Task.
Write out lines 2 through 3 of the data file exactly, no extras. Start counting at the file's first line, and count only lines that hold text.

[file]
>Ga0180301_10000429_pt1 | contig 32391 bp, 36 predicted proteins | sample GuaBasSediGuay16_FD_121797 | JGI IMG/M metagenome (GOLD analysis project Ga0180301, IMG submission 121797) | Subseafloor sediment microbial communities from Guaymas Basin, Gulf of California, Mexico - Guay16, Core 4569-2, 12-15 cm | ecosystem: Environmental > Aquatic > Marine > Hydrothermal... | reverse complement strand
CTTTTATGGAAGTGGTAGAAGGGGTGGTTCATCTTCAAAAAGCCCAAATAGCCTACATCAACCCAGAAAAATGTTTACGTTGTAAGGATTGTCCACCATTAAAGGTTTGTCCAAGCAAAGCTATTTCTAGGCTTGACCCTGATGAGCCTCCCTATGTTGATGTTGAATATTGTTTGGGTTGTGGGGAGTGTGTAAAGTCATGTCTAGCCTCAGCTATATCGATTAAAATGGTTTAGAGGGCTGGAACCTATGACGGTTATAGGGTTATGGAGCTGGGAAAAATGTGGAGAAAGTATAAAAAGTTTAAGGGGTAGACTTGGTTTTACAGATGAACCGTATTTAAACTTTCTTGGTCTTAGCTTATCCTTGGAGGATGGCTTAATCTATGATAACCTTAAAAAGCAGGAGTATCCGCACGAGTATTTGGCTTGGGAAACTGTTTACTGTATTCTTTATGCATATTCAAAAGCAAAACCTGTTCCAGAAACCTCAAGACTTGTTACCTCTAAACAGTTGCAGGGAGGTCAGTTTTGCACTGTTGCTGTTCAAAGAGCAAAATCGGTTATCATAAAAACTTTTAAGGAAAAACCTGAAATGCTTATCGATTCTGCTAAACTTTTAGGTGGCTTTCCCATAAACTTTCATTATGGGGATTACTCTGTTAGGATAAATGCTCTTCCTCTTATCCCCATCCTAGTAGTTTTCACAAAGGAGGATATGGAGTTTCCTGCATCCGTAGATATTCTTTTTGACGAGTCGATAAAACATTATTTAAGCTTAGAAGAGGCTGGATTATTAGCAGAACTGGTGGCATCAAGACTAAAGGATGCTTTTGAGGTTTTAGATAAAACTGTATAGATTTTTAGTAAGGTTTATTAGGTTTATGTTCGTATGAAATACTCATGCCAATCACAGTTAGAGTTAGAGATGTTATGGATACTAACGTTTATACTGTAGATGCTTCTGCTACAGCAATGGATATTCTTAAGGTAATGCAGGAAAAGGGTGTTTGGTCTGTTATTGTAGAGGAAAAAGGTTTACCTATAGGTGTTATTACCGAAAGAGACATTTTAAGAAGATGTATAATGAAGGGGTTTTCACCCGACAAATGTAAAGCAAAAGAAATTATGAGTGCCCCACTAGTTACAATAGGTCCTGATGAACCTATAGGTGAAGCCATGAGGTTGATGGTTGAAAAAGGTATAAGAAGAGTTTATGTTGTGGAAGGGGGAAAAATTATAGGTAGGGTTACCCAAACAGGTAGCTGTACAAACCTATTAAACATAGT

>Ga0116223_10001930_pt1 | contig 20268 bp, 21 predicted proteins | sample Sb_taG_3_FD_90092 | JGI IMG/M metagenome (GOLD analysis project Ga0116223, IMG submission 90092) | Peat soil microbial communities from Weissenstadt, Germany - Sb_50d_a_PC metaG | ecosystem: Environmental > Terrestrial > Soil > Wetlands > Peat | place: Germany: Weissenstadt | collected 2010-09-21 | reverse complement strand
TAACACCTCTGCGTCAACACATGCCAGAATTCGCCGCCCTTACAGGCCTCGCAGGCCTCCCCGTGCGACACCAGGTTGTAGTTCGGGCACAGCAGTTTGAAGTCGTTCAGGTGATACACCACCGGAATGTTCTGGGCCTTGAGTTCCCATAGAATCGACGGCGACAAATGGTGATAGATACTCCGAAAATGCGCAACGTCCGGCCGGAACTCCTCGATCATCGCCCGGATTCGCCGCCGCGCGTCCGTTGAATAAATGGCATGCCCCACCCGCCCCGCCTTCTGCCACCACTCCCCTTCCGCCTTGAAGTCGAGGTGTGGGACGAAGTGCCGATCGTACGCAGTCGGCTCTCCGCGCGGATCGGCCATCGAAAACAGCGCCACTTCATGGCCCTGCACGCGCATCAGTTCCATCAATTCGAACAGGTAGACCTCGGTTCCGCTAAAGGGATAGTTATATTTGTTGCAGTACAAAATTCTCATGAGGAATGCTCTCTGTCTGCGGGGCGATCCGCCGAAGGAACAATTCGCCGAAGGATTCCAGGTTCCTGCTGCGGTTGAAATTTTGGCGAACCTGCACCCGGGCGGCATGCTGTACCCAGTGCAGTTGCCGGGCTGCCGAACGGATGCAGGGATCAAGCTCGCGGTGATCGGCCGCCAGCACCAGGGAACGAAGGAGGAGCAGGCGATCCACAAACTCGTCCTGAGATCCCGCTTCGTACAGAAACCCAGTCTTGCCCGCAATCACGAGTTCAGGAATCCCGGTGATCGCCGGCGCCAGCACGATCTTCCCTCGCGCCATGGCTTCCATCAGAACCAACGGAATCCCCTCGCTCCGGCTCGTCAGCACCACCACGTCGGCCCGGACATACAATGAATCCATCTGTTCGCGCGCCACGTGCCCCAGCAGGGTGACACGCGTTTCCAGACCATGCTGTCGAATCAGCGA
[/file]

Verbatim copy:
CTTTTATGGAAGTGGTAGAAGGGGTGGTTCATCTTCAAAAAGCCCAAATAGCCTACATCAACCCAGAAAAATGTTTACGTTGTAAGGATTGTCCACCATTAAAGGTTTGTCCAAGCAAAGCTATTTCTAGGCTTGACCCTGATGAGCCTCCCTATGTTGATGTTGAATATTGTTTGGGTTGTGGGGAGTGTGTAAAGTCATGTCTAGCCTCAGCTATATCGATTAAAATGGTTTAGAGGGCTGGAACCTATGACGGTTATAGGGTTATGGAGCTGGGAAAAATGTGGAGAAAGTATAAAAAGTTTAAGGGGTAGACTTGGTTTTACAGATGAACCGTATTTAAACTTTCTTGGTCTTAGCTTATCCTTGGAGGATGGCTTAATCTATGATAACCTTAAAAAGCAGGAGTATCCGCACGAGTATTTGGCTTGGGAAACTGTTTACTGTATTCTTTATGCATATTCAAAAGCAAAACCTGTTCCAGAAACCTCAAGACTTGTTACCTCTAAACAGTTGCAGGGAGGTCAGTTTTGCACTGTTGCTGTTCAAAGAGCAAAATCGGTTATCATAAAAACTTTTAAGGAAAAACCTGAAATGCTTATCGATTCTGCTAAACTTTTAGGTGGCTTTCCCATAAACTTTCATTATGGGGATTACTCTGTTAGGATAAATGCTCTTCCTCTTATCCCCATCCTAGTAGTTTTCACAAAGGAGGATATGGAGTTTCCTGCATCCGTAGATATTCTTTTTGACGAGTCGATAAAACATTATTTAAGCTTAGAAGAGGCTGGATTATTAGCAGAACTGGTGGCATCAAGACTAAAGGATGCTTTTGAGGTTTTAGATAAAACTGTATAGATTTTTAGTAAGGTTTATTAGGTTTATGTTCGTATGAAATACTCATGCCAATCACAGTTAGAGTTAGAGATGTTATGGATACTAACGTTTATACTGTAGATGCTTCTGCTACAGCAATGGATATTCTTAAGGTAATGCAGGAAAAGGGTGTTTGGTCTGTTATTGTAGAGGAAAAAGGTTTACCTATAGGTGTTATTACCGAAAGAGACATTTTAAGAAGATGTATAATGAAGGGGTTTTCACCCGACAAATGTAAAGCAAAAGAAATTATGAGTGCCCCACTAGTTACAATAGGTCCTGATGAACCTATAGGTGAAGCCATGAGGTTGATGGTTGAAAAAGGTATAAGAAGAGTTTATGTTGTGGAAGGGGGAAAAATTATAGGTAGGGTTACCCAAACAGGTAGCTGTACAAACCTATTAAACATAGT

>Ga0116223_10001930_pt1 | contig 20268 bp, 21 predicted proteins | sample Sb_taG_3_FD_90092 | JGI IMG/M metagenome (GOLD analysis project Ga0116223, IMG submission 90092) | Peat soil microbial communities from Weissenstadt, Germany - Sb_50d_a_PC metaG | ecosystem: Environmental > Terrestrial > Soil > Wetlands > Peat | place: Germany: Weissenstadt | collected 2010-09-21 | reverse complement strand